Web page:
Fraction doesn’t pay artists featured in the online magazine, but the other benefits are valuable to new photographers. “[Fraction] is different than print publications because it’s so immediate and easily shared,” Lamb says. “We also do a lot of photo festivals and reviews, and our platform allows us to offer something tangible to the photographers we meet. We’re just trying to add a venue for photographers to show their work.”


For those aiming to serve up their work as 19 x 27-inch poster art, look no further than New York-based Rubber Factory Posters, a project hosted by RUBBER FACTORY gallery in the Lower East Side. “We’re not in the business of making motivational posters for office buildings or Van Morrison album cover posters,” writes co-founder Romke Hoogwaerts via email.

Instead, Rubber Factory Posters is interested in printing fine-art photography posters in small batches that are—above all else— beautiful. That could translate into a black-and-white photo of a bitten- into Kit Kat bar by Chris Maggio, or a portrait by Daniel Arnold of a woman at the 2017 Women’s March in D.C. wearing a shirt that says, “I Owe You Nothing.”

“The photographs we look for are special, unconventional, but ideally also elicit some kind of emotional response,” Hoogwaerts says. Still in its first year of business (as of this writing), Rubber Factory Posters, which was started by Hoogwaerts and RUBBER FACTORY founder Mike Tan, has released four batches, each featuring eight artists. Independent print fairs and its online shop serve as the company’s primary audience. “We also tend to write about them [on our website], whether it’s a short essay, interview or studio visit,” Hoogwaerts says. “It’s a nice way for them to get more eyes on their work.”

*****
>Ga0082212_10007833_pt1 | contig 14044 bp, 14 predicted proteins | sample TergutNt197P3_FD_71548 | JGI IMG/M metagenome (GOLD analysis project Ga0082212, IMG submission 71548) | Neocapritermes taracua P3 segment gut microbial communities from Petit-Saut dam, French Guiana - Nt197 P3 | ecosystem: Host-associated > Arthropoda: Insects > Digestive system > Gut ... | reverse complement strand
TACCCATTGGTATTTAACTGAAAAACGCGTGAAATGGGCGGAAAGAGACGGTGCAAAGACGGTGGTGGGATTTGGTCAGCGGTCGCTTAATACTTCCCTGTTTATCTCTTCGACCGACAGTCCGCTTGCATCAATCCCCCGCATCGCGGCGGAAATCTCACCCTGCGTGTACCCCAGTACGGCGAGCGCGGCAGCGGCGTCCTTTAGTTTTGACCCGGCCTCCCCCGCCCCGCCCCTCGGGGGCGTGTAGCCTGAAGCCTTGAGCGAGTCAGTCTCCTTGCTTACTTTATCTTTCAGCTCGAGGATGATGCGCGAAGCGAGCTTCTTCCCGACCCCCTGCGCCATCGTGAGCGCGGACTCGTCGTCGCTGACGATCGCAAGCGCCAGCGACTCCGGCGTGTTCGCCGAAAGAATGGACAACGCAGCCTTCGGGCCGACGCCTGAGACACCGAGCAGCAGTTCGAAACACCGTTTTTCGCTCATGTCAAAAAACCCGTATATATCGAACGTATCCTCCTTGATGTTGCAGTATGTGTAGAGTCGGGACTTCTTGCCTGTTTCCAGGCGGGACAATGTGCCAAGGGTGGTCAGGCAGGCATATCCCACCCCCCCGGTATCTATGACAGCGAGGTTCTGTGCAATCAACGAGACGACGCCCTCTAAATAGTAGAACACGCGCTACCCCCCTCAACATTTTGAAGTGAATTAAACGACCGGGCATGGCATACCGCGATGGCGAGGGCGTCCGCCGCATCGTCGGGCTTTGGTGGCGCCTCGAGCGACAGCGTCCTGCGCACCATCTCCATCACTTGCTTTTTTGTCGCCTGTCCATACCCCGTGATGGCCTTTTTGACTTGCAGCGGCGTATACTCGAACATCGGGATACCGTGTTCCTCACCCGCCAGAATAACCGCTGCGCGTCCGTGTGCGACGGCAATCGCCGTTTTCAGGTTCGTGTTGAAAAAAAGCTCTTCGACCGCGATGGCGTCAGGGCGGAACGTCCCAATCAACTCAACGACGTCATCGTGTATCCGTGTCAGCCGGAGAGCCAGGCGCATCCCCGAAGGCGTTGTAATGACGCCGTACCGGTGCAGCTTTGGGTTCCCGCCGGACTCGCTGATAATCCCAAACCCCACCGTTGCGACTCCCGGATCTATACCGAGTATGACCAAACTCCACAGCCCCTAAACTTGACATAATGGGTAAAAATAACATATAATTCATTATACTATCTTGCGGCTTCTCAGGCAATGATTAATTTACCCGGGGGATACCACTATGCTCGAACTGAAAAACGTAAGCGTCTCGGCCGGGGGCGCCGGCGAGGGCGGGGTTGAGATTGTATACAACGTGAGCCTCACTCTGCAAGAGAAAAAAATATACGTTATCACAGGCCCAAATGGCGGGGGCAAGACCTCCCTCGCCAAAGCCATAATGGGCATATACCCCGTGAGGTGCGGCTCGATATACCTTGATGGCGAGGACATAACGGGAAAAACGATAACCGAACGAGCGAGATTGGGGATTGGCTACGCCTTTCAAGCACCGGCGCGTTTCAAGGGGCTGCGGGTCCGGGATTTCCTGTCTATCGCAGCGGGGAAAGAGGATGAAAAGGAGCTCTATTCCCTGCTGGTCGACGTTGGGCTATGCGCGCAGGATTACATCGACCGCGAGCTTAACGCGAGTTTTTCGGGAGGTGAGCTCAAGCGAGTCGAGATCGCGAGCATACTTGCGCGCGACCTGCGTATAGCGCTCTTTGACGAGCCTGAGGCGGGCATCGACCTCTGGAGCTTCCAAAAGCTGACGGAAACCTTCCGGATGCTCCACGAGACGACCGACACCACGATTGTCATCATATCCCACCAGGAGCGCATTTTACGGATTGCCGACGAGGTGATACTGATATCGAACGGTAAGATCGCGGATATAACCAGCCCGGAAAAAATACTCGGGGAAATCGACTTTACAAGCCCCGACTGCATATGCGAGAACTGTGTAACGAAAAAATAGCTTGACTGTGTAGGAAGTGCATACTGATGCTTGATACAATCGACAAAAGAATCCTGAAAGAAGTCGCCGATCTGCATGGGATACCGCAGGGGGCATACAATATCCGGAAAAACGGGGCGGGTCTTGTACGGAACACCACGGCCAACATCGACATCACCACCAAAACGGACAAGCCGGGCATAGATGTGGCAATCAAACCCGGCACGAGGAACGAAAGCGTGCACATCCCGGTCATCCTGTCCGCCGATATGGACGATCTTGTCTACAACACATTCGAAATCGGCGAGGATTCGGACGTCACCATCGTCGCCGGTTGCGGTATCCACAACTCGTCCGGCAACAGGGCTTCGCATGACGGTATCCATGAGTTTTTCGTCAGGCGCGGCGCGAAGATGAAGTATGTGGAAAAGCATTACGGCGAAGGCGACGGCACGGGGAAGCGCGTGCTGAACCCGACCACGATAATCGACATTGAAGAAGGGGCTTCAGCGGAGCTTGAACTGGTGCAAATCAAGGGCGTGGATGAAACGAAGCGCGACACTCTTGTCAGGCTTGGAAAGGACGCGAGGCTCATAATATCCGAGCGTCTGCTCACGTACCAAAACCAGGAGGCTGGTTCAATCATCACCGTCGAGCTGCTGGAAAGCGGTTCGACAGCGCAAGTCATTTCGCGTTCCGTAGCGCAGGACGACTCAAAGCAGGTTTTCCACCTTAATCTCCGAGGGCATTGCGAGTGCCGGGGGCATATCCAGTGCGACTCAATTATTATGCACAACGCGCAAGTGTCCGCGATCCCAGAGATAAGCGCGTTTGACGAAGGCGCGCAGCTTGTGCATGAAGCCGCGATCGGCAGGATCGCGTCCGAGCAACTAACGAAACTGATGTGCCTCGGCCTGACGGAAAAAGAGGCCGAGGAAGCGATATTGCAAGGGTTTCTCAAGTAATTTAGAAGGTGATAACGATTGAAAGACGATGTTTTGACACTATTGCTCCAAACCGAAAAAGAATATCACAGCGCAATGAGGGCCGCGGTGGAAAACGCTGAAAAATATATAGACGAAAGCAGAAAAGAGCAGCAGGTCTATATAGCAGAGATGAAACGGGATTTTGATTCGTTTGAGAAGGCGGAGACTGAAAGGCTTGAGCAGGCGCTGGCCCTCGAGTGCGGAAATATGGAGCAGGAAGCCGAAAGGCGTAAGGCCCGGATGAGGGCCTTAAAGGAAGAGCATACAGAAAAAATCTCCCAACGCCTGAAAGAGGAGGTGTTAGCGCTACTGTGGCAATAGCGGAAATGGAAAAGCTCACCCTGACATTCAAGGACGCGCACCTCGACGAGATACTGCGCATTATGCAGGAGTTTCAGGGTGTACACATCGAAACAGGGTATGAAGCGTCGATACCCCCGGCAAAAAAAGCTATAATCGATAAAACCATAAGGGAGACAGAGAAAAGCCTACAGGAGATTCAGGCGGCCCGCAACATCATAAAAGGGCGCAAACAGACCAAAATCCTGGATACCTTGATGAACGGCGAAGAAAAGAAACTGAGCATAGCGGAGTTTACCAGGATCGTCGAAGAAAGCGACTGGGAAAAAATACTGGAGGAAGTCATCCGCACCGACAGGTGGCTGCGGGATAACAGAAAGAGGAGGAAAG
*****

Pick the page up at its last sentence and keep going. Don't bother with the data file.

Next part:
With a background in independent book publishing, Rubber Factory Posters’ concept came from Hoogwaerts’ frustration with the art-book industry’s inability to pay artists for their contributions. As a result, photographers earn 40 percent of the profit from their poster sales (or have the option to donate their cut to an organization of their choice).

“We have a responsibility to help our artists pay rent in order to continue being productive in their practices,” Tan says of Rubber Factorys’ mission. “I’ve also been much more cognizant about some of the structural biases in the art world, and the need to address this, specifically with the predominance of white, male photographers and the need to support a diverse range of voices.”

And changes to the photography landscape mean a world of new opportunities. Tan adds: “I think the photography world is becoming more and more experimental and less prone to sticking by traditional rules, which is a fantastic opportunity for emerging artists to challenge the boundaries of the medium.”

Two prints from Jordan Sullivan sold on consignment via a partnership between Uprise Art and artisanal home decor brand Local + Lejos.